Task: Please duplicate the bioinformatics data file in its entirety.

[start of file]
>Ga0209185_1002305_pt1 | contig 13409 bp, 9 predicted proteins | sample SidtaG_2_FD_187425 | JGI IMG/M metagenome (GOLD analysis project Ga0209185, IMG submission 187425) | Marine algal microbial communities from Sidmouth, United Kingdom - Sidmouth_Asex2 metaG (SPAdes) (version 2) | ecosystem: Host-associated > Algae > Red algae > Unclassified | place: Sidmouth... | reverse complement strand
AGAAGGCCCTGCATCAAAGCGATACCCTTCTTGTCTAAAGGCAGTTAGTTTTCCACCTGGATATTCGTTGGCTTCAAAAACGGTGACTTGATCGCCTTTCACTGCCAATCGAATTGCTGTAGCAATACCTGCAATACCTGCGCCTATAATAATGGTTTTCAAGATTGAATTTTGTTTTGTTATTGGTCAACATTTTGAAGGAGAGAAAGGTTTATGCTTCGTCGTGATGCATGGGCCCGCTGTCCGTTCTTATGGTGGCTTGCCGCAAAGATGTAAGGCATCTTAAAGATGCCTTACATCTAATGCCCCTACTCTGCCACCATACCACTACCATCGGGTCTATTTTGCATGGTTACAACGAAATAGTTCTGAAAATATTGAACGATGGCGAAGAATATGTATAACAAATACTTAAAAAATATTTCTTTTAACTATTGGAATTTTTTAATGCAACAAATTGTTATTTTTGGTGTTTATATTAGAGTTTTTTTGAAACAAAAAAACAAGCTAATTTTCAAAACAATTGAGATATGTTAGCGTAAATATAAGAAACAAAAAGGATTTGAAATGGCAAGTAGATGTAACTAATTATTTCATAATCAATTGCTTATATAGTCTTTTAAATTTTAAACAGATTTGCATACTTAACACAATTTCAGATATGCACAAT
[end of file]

>Ga0209185_1002305_pt1 | contig 13409 bp, 9 predicted proteins | sample SidtaG_2_FD_187425 | JGI IMG/M metagenome (GOLD analysis project Ga0209185, IMG submission 187425) | Marine algal microbial communities from Sidmouth, United Kingdom - Sidmouth_Asex2 metaG (SPAdes) (version 2) | ecosystem: Host-associated > Algae > Red algae > Unclassified | place: Sidmouth... | reverse complement strand
AGAAGGCCCTGCATCAAAGCGATACCCTTCTTGTCTAAAGGCAGTTAGTTTTCCACCTGGATATTCGTTGGCTTCAAAAACGGTGACTTGATCGCCTTTCACTGCCAATCGAATTGCTGTAGCAATACCTGCAATACCTGCGCCTATAATAATGGTTTTCAAGATTGAATTTTGTTTTGTTATTGGTCAACATTTTGAAGGAGAGAAAGGTTTATGCTTCGTCGTGATGCATGGGCCCGCTGTCCGTTCTTATGGTGGCTTGCCGCAAAGATGTAAGGCATCTTAAAGATGCCTTACATCTAATGCCCCTACTCTGCCACCATACCACTACCATCGGGTCTATTTTGCATGGTTACAACGAAATAGTTCTGAAAATATTGAACGATGGCGAAGAATATGTATAACAAATACTTAAAAAATATTTCTTTTAACTATTGGAATTTTTTAATGCAACAAATTGTTATTTTTGGTGTTTATATTAGAGTTTTTTTGAAACAAAAAAACAAGCTAATTTTCAAAACAATTGAGATATGTTAGCGTAAATATAAGAAACAAAAAGGATTTGAAATGGCAAGTAGATGTAACTAATTATTTCATAATCAATTGCTTATATAGTCTTTTAAATTTTAAACAGATTTGCATACTTAACACAATTTCAGATATGCACAAT